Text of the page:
According to UCR Today, “the prize, established in 1985, is named for the late Harry T. Levin, an American literary critic and Harvard University scholar of modernism and comparative literature. Sacks is a co-winner of the 2016 prize with Brown University’s Tamara T. Chin, and accepted the award at the ACLA meeting in Boston March 17-20.”  It is awarded to scholars for outstanding first books in Comparative Literature by the American Comparative Literature Association (ACLA).

Iterations of Loss addresses nineteenth through twenty-first century Arabic and Arab Jewish writing (Mahmoud Darwish, Ahmad Faris al-Shidyaq, Elias Khoury, Edmond Amran El Maleh, Shimon Ballas, and Taha Husayn), showing that language interrupts is domestication into the forms of temporal and aesthetic coherency privileged in the monolingual state in West Asia.

We at Fordham University Press are so glad to have Jeffrey Sacks on our team and are so proud of his dedication to his field and his incredible work.  This first book is just the beginning!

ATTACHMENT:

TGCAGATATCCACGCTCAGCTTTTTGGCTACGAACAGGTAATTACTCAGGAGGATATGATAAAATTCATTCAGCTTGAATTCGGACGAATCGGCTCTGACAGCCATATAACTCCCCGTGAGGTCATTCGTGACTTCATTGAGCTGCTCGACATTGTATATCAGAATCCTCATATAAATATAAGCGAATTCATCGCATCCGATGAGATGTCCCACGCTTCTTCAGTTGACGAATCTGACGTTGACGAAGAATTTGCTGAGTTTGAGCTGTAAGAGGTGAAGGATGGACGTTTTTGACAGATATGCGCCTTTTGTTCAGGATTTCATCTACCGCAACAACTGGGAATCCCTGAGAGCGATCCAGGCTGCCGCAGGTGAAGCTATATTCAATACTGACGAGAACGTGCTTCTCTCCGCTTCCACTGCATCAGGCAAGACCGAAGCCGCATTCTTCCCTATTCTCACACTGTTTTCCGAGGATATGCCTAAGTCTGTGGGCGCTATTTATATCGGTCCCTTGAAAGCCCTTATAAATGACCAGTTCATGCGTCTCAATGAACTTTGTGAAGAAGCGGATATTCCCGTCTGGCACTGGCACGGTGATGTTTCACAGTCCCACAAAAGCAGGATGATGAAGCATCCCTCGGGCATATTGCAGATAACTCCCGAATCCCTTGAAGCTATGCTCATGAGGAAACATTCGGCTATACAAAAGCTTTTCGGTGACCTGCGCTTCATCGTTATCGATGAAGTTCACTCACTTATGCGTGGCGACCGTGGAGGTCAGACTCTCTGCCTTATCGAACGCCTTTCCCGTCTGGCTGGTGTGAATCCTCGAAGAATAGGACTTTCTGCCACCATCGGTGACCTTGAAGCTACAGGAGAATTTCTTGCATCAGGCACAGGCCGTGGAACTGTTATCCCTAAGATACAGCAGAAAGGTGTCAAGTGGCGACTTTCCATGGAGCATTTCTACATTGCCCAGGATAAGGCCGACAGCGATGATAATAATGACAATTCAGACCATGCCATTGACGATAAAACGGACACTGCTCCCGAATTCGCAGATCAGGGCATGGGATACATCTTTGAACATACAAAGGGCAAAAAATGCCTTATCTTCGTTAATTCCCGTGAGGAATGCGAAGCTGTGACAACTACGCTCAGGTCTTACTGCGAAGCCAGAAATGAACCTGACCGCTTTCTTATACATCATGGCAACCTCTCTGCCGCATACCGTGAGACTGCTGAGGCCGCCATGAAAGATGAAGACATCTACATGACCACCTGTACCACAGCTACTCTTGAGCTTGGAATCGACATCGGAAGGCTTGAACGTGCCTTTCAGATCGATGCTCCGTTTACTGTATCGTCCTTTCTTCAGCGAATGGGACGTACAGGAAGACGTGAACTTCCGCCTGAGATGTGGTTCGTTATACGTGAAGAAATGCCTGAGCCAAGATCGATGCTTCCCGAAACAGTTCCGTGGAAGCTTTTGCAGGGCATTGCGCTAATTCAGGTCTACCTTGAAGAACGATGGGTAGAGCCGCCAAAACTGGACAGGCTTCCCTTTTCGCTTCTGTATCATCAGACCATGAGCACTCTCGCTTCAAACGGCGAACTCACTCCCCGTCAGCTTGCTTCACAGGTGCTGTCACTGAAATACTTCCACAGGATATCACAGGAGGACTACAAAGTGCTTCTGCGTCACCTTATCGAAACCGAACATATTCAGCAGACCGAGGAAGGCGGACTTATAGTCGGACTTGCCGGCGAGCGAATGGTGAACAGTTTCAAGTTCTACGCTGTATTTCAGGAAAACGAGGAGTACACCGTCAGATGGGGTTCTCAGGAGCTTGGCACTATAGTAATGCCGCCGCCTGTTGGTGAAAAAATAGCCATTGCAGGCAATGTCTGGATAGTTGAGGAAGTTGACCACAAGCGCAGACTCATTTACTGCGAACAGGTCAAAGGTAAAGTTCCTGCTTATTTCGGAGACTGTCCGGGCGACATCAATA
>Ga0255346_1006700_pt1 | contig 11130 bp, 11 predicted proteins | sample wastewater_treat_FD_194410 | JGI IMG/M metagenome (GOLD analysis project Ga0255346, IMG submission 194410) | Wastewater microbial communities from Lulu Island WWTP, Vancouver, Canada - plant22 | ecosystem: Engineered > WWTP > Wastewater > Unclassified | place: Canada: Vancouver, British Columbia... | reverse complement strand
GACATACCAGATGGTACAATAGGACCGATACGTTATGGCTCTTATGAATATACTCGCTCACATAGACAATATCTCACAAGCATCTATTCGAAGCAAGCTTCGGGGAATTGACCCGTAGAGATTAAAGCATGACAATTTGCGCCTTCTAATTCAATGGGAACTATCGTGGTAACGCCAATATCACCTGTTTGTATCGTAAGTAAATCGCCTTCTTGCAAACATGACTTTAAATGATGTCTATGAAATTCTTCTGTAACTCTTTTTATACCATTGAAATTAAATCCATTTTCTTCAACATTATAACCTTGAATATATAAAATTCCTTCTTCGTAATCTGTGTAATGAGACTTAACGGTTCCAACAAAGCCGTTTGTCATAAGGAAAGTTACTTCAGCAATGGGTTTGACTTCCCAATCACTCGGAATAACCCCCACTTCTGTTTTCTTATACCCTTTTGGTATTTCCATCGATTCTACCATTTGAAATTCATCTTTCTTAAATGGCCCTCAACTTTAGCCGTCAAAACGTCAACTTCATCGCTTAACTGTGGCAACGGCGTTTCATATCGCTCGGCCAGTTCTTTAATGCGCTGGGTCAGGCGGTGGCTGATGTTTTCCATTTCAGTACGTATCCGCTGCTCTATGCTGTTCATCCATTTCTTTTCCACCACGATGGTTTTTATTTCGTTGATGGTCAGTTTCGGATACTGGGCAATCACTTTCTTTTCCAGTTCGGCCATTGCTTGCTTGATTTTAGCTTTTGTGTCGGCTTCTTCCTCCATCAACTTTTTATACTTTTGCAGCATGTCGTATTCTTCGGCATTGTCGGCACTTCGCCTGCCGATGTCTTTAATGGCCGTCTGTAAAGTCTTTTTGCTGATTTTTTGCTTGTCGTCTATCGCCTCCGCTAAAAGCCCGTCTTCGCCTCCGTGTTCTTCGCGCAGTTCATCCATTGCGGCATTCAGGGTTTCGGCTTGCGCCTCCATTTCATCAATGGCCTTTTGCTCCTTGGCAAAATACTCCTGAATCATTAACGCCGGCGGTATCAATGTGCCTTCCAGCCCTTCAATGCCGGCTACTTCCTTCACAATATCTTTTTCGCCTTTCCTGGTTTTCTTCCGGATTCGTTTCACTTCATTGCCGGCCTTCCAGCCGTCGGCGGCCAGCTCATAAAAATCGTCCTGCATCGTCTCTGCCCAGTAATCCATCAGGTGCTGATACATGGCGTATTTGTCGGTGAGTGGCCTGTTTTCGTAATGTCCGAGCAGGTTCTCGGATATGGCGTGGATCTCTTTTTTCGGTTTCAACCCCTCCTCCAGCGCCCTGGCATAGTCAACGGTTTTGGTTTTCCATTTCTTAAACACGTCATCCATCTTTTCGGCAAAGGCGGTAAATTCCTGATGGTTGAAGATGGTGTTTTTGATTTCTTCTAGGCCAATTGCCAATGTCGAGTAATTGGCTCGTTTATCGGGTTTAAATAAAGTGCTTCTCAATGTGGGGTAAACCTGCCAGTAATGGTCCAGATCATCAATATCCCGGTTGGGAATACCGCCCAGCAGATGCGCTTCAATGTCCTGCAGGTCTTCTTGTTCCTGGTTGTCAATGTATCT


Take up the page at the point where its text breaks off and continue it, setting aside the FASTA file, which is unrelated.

Jeffrey Sacks, associate professor and director of Arabic Studies at the University of California, Riverside, is also the author of “Iterations of Loss: Mutilation and Aesthetic Form, al-Shidyaq to Darwish,” which was published in Spring 2015. This was his first published book, and he is now being awarded the Harry Levin Prize for his “series of sensitive, evocative readings of Arabic and Arab Jewish texts from the 19th century to the present day.” Full Story